I just finished reading the new memoir from Chrissie Hynde of The Pretenders. In the spaces between all the recklessness and drug-induced tragedy, the book reveals her love of rock music and great guitar playing. She credits the original Pretenders guitarist, James Honeyman-Scott with bringing her songs to life with melody, and ends the book with one of the saddest lines that I've ever read (about her memory of him, after his passing.)
Chrissie doesn't see herself as a virtuoso guitarist, and she spent a lot of time in the early punk scene, hanging out in London with members of The Sex Pistols, The Clash, The Damned, and Motorhead (more of a heavy metal band, but certainly with some punk attitude.) But in the end, she always affirms that musicians need to be able to play. I like this quote from the book (talking about "hot-shot" type guitar players.)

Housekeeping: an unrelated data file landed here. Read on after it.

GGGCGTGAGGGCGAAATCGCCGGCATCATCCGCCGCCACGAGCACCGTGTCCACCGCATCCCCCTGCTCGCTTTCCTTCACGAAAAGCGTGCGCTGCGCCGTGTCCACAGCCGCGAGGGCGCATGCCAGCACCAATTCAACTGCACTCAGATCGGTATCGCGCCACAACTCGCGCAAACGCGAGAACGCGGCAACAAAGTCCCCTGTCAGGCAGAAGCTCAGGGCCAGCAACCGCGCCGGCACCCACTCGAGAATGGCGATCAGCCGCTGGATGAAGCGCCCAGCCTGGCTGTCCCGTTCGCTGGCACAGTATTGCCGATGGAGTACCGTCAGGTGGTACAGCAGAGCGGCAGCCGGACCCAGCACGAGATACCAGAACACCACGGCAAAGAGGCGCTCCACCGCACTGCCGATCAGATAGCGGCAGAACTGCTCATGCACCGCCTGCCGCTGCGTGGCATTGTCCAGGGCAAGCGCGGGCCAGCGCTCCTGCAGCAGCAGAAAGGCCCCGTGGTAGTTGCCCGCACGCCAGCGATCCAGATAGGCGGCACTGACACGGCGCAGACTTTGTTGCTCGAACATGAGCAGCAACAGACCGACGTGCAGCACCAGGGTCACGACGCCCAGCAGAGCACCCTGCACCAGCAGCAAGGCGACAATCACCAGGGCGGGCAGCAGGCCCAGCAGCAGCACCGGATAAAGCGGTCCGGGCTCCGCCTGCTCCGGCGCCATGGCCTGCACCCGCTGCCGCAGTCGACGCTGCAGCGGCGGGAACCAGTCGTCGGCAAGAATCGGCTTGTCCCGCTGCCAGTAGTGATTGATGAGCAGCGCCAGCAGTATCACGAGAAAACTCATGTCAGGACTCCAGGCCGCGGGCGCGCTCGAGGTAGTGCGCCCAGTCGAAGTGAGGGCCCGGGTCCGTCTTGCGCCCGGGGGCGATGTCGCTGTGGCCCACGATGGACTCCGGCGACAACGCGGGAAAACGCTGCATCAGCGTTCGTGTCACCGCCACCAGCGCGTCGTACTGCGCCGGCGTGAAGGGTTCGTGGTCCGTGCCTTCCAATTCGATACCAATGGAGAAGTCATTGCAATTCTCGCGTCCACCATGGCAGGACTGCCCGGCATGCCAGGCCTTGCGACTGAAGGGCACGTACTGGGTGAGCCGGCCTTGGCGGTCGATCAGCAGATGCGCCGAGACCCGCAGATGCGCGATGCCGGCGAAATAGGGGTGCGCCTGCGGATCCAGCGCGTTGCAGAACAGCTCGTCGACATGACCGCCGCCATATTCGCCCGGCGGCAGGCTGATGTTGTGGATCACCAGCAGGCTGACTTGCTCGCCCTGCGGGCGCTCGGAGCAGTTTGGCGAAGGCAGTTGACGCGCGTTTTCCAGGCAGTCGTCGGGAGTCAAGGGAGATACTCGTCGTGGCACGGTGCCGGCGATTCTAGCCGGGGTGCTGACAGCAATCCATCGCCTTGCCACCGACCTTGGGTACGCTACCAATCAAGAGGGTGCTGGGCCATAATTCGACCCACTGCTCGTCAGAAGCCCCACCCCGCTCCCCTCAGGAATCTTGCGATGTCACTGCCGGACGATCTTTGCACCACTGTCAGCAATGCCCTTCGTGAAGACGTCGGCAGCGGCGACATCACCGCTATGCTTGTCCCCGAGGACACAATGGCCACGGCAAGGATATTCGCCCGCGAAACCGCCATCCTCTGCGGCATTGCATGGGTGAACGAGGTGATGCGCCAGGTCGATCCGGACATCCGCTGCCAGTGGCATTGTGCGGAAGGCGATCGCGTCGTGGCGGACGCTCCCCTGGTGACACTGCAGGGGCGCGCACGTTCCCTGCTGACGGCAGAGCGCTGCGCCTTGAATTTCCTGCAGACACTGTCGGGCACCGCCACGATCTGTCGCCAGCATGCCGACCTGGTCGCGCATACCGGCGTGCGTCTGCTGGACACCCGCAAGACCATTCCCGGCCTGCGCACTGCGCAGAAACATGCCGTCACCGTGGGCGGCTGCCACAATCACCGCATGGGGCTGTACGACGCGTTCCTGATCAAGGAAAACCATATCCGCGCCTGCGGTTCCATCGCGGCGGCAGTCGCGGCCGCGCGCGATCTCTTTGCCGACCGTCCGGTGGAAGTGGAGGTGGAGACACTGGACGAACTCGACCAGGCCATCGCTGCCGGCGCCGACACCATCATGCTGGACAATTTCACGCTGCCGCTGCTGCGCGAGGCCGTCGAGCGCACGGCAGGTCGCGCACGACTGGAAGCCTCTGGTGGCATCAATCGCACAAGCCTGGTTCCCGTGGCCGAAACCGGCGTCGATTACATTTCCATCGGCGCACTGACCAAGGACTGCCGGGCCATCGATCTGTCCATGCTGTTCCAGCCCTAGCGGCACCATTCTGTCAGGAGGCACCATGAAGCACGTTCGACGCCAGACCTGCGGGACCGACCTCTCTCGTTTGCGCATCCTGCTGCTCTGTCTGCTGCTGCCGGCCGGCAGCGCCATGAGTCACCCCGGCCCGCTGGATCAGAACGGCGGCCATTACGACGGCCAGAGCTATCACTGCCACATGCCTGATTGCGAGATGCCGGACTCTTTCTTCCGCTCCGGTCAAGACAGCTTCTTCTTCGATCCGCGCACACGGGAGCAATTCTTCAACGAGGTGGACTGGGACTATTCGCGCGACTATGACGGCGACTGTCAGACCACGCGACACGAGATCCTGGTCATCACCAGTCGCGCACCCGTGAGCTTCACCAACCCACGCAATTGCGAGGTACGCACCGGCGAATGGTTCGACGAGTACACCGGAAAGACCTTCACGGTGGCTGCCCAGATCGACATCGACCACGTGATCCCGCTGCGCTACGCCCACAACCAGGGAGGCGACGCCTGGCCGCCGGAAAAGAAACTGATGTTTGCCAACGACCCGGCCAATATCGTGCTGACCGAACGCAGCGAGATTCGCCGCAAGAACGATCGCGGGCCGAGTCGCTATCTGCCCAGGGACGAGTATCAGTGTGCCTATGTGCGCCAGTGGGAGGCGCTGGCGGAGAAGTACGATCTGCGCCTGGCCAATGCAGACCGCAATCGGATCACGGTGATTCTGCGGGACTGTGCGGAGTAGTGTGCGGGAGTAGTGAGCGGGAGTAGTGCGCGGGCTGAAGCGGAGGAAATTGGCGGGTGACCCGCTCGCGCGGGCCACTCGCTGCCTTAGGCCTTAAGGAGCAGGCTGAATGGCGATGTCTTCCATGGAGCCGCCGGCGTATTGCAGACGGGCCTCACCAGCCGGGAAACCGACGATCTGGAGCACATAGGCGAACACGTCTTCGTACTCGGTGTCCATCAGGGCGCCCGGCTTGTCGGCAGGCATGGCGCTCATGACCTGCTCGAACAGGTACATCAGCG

"They aren't paying attention to ordinary stuff... politics, religion, or society... they don't bother with opinions as those things don't concern them. Playing guitar concerns them. Life begins and ends with the guitar. That's the kind of guy you want in your band."
I sometimes feel a twinge of guilt for not "paying attention to the ordinary stuff." But my reasons are the same. Playing guitar concerns me! And if Chrissie ever calls, I already know "Talk of the Town."
Original Content: Life Begins and Ends With the Guitar